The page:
The Court has also considered the list of questions, submitted by Tolliver in his reply brief, that Tolliver believes his counsel should have asked of the venire. Most had already been asked of the venire by the Court. Many are immaterial or offputting. The Court would not have allowed Tolliver's counsel to ask most of the questions. Furthermore, the chances are great that questioning potential jurors so fiercely would have alienated them. Mr. Goggin exercised his professional judgment sensibly when he declined to do so.

C. Failure to Request a Santiago Hearing

In United States v. Santiago, 582 F.2d 1128, 1134 (7th Cir. 1978)(overruled on other grounds by Bourjaily v. United States, 483 U.S. 171 (1987)), the Seventh Circuit concluded that "if it is more likely than not that the declarant and the defendant were members of a conspiracy when [a] hearsay statement was made, and that the statement was in furtherance of the conspiracy, the hearsay is admissible" under Federal Rule of Evidence 801(d)(2)(E). Tolliver's entire argument on this issue is premised on the mistaken belief that if a defendant gives a statement or confession in which he repeats the hearsay statements, that somehow negates Santiago and renders the hearsay statements inadmissible at a later trial. It does not. Therefore, Tolliver's counsel was not ineffective for failing to raise such an argument.

D. Failure to Use Favorable Impeaching Evidence

Tolliver also claims that his trial counsel was ineffective because he failed to offer into evidence the proffer statements and written interview reports of several critical government witnesses. However, the proffer statements and interview reports are inadmissible hearsay, therefore Tolliver cannot possibly establish either Strickland prong with respect to this claim. See Fed. R. Evid. 803(8)(B); United States v. Wyatt, 437 F.2d 1168, 1170 (7th Cir. 1971).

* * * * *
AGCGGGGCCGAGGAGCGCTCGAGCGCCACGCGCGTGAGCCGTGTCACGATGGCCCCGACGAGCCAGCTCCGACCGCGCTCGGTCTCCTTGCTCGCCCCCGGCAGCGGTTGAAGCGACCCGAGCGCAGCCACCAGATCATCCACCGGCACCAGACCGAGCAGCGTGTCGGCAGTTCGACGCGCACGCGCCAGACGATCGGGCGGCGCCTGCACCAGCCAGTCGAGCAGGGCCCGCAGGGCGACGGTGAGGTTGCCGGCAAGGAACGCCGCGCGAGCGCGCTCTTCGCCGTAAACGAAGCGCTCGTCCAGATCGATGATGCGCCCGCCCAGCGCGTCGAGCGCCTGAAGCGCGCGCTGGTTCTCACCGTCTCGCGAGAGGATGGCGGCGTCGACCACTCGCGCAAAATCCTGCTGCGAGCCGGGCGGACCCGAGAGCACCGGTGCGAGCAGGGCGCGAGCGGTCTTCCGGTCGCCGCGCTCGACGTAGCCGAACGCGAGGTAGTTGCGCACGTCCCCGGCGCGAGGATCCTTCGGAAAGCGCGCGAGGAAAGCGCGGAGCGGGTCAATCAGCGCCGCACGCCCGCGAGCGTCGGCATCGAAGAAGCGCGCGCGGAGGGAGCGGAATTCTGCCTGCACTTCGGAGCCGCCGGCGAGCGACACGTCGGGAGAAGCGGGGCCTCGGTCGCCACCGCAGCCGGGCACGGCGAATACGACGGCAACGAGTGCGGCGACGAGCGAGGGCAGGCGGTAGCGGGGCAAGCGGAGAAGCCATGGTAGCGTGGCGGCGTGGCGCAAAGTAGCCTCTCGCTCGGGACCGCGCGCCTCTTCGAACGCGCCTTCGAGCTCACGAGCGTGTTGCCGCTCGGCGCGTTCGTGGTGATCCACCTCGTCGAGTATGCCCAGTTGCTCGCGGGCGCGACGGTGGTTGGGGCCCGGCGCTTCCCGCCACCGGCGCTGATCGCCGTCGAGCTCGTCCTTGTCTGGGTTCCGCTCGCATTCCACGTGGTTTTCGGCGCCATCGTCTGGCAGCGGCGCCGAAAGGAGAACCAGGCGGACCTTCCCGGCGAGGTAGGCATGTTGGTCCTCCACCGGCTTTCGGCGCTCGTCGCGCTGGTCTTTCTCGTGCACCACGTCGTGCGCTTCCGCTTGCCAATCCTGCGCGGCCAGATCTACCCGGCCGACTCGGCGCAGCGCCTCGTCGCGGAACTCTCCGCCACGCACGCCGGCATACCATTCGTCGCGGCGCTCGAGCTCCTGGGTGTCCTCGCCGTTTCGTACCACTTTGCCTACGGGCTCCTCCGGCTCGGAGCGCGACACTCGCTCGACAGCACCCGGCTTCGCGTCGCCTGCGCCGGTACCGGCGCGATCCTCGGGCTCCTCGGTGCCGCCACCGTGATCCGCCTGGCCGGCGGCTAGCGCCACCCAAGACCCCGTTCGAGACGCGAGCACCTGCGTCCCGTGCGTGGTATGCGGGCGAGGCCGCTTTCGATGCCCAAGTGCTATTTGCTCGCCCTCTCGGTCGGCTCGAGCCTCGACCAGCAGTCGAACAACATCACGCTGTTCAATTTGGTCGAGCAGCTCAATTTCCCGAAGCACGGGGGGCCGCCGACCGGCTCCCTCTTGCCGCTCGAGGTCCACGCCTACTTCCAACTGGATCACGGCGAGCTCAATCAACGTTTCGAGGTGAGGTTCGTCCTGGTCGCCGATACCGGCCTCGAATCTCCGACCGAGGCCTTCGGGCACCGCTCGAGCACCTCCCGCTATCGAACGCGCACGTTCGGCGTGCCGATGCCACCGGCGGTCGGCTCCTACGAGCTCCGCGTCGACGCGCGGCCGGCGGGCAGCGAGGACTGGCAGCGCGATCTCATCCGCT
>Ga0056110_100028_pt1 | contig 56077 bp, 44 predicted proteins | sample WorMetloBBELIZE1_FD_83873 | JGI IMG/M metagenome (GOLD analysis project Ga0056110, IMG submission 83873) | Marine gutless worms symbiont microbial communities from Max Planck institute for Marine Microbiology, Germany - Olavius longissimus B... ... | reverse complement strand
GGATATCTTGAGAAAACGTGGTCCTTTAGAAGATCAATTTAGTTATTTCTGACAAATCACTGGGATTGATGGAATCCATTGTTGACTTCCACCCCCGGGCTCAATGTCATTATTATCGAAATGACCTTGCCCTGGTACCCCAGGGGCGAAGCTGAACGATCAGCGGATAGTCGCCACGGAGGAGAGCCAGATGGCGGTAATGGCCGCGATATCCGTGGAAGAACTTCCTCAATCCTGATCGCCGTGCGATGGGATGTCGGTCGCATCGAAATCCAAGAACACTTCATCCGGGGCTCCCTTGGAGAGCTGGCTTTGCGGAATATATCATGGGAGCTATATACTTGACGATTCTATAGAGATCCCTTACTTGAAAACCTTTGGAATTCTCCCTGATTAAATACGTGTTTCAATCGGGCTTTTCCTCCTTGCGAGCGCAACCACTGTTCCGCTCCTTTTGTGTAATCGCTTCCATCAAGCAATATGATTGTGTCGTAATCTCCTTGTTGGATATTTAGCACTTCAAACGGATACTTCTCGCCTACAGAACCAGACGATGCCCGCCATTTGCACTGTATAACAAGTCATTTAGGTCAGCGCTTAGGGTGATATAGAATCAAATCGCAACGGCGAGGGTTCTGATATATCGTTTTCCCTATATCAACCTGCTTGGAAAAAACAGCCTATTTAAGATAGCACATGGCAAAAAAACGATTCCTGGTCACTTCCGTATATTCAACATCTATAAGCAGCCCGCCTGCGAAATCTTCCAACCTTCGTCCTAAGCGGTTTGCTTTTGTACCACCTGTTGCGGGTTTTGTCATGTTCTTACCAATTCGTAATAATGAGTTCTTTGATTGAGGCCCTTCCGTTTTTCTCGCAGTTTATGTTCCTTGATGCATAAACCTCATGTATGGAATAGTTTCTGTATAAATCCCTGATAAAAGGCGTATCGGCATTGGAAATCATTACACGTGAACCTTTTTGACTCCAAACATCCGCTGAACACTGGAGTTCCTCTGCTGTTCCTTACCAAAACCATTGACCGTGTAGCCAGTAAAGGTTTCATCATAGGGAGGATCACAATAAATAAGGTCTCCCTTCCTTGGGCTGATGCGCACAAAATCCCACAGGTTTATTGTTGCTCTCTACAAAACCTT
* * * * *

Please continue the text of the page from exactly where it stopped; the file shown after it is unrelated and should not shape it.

Tolliver also complains that his trial counsel failed to procure the reports of interviews of Rita McQuire, Connie Baxter, Vickie Baxter, Anthony Spiller and Donald Myers. Of these individuals, only McQuire testified at trial. Thus, any reports of interviews of Baxter, Baxter, Spiller and Myers, even if they existed, were not subject to disclosure under the Jenks Act. See 18 U.S.C. § 3500. Furthermore, McQuire's testimony implicated only Tolliver's co-defendant, Archie Dunklin, in criminal activities. Accordingly, Tolliver cannot demonstrate any prejudice in trial counsel's failure to obtain any statement McQuire may have made.

Tolliver also seems to be under the mistaken impression that his trial counsel is required by Brady v. Maryland, 373 U.S. 83 (1963), to "disclose" favorable evidence to the jury. Brady requires the prosecution to disclose exculpatory evidence to the defense. Brady does not govern how defense counsel should proceed, nor does it displace the Federal Rules of Evidence, which, as noted above, prohibit the entry into evidence of the proffer statements and interview reports because they are inadmissible hearsay.

E. Failure to Object to 404(b) Evidence

Tolliver's argument that his counsel was ineffective for failing to object to the admission of prior bad acts is belied by the record. In fact, his trial counsel did object to the entry into evidence of Tolliver's prior conviction, but his objection was overruled on the grounds that Tolliver's direct testimony had opened the door to its admission. Tolliver's counsel raised the issue on direct appeal, but the Seventh Circuit affirmed this Court's decision to admit the evidence. Therefore, Tolliver can point to nothing his counsel failed to do on this issue.

F. Prosecutorial Misconduct

Finally, Tolliver makes some vague and unsupported allegations of prosecutorial misconduct. He alleges that, because the original indictment against him was superseded, the government may have committed "grand jury fraud." He also makes vague unsupported allegations that the government concealed facts that show his prior state court conviction was unconstitutional. Suspicions about grand conspiracies against him and conclusory allegations do not suffice to sustain a § 2255 claim. See Prewitt v. United States, 83 F.3d 812, 819 (7th Cir. 1996).


As the motion and the files and records of the case conclusively demonstrate that the prisoner is entitled to no relief, the Court DENIES Tolliver's Motion Pursuant to Title 28 U.S.C. § 2255 (Doc. 1) The Clerk of Court is DIRECTED to enter judgment accordingly.